Anderson highlights NACDS achievements in annual speech
PALM BEACH, Fla. The National Association of Chain Drug Stores president and chief executive officer Steve Anderson addressed the attendees yesterday at the association’s annual meeting with his “State of the Association” speech.
“I think the stakes are very high and we are ready to live and to thrive in this moment,” said Anderson. “In January 2009, we are going to have a new president in the White House, and a new administration that will be serving that president. We are going to have a new congress, new governors and state legislators, and the healthcare debate is going to rage and the response to economic conditions are going to dominate.”
Anderson highlighted some of the policy victories of the association over the past year. This includes a six-month delay of the tamper-resistant paper requirement for Medicaid prescriptions, the two-year delay of California’s e-pedigree requirement, the preservation of access to retail pharmacy for military families and veterans through the TRICARE program and the temporary injunction won by NACDS and the National Community Pharmacists Association to block the Medicaid pharmacy reimbursement cuts that would have gone into effect in January 2008.
“NACDS talked about the cost when patients don’t take their medications as prescribed—by one estimate, $177 billion annually,” said Anderson. “We talked about the seven most common chronic diseases. We cited there a $1.3 trillion annual drag on the economy, not to mention the human suffering. … We talked about the ability of retail pharmacy to make a difference if we are only given the chance.”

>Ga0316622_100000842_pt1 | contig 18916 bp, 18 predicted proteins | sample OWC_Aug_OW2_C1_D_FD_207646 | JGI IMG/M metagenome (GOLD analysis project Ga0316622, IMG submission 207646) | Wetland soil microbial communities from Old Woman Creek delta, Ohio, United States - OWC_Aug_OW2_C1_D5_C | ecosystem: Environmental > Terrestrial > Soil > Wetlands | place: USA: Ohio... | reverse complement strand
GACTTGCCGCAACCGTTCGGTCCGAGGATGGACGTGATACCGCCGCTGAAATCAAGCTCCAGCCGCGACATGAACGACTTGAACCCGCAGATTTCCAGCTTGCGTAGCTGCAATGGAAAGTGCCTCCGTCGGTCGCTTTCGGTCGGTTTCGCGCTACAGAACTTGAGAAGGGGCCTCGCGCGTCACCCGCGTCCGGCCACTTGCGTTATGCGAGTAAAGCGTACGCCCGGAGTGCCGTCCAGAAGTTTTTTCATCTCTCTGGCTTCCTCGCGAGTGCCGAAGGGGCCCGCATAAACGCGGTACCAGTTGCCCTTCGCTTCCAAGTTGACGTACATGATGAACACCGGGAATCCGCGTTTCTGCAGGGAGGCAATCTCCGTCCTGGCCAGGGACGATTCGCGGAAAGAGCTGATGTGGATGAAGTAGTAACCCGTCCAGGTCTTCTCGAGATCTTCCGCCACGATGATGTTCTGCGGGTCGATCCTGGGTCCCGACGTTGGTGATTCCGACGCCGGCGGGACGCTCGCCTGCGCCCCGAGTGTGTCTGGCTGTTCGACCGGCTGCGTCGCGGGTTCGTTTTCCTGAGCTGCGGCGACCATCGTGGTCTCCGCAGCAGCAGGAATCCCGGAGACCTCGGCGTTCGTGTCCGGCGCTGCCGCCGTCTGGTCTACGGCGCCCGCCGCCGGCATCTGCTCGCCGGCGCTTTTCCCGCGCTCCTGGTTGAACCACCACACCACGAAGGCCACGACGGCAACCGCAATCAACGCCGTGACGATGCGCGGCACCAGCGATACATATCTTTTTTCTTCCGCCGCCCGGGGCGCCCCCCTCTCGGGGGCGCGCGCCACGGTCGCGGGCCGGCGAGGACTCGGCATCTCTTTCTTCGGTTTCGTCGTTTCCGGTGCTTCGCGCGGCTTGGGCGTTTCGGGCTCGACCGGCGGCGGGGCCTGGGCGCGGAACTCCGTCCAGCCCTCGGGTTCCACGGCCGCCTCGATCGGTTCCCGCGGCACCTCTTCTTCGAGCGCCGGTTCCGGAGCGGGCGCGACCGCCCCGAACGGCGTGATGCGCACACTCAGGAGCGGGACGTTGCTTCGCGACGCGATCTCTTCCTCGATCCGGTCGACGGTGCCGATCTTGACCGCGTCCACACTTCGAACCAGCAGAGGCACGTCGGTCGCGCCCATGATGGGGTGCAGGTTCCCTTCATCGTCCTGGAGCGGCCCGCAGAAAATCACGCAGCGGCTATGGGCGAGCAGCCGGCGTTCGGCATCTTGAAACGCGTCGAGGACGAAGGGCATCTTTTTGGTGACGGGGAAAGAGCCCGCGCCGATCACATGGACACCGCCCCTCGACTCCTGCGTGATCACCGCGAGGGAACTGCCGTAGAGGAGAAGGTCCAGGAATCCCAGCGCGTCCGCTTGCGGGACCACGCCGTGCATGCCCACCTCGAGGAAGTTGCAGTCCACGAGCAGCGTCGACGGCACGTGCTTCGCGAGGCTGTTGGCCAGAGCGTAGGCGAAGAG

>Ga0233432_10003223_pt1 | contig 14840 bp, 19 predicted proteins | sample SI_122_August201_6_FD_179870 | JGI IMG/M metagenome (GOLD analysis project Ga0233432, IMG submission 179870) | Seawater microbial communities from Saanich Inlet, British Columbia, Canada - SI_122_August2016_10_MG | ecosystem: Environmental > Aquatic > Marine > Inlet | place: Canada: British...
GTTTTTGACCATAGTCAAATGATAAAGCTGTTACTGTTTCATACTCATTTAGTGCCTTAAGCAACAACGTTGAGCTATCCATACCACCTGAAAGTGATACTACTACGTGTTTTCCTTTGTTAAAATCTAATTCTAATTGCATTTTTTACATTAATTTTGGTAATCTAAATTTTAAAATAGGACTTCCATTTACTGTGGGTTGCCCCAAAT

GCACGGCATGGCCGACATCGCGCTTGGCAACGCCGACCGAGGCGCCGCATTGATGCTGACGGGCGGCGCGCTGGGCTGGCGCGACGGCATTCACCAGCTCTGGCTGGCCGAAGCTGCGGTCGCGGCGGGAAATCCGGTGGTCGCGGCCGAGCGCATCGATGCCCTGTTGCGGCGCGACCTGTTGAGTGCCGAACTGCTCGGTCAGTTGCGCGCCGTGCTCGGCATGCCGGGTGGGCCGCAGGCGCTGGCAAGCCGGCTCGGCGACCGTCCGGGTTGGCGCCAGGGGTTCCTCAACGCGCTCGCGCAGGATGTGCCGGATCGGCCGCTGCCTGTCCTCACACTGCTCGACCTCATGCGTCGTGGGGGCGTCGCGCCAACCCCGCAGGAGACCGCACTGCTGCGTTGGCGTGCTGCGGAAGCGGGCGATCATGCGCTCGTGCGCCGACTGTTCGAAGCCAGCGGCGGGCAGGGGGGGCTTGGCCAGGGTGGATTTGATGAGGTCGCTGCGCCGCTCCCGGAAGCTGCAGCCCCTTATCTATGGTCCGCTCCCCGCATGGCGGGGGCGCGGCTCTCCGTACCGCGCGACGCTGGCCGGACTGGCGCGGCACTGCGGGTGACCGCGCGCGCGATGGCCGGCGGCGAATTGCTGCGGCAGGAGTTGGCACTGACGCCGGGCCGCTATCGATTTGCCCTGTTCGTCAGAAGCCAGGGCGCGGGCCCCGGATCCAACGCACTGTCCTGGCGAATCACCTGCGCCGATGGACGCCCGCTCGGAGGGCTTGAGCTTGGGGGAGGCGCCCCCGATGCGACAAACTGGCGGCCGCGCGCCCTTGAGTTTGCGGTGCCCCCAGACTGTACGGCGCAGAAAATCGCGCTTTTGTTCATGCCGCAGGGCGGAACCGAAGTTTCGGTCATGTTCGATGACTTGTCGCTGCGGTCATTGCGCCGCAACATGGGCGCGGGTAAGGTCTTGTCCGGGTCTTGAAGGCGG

Anderson also talked about strengthening the presence of the pharmacy in the health care system. He called for the industry to take action, at this “defining age” in health care. Anderson said, “We have a vision for the future. We are branding pharmacies as the face of neighborhood healthcare.”
“The state of your association is very strong, in large part, because our staff team is working very well together,” said Anderson, who noted that results on issues are the best indicator of strength. “… No silos, no egos—that is way this is supposed to work.”
He also made reference to the economic impact that retail stores have on the economy. “Based on our analysis, retail stores with pharmacies have a total annual economic impact of $2.2 trillion,” said Anderson. This was after he noted that the stores had annual sales of $758 billion, so therefore the effect is almost tripled by pharmacies. For every $1 spent in these stores has a ripple effect of $2.93 throughout the entire economy.
“We do all those things that drive our nation’s economy and produces millions of jobs in this country,” said Anderson. “This is what you do and I think that is pretty amazing.”
Wisc., Mont. face issues on contraceptive decisions by religious pharmacists
MADISON, Wisc., and HELENA, Mont. The Thomas More Society, a law firm that represents abortion opponents recently asked the Wisconsin Supreme Court to hear an appeal of a disciplinary action brought against a pharmacist who refused to fill a prescription for birth control because of his religious beliefs, according to published reports.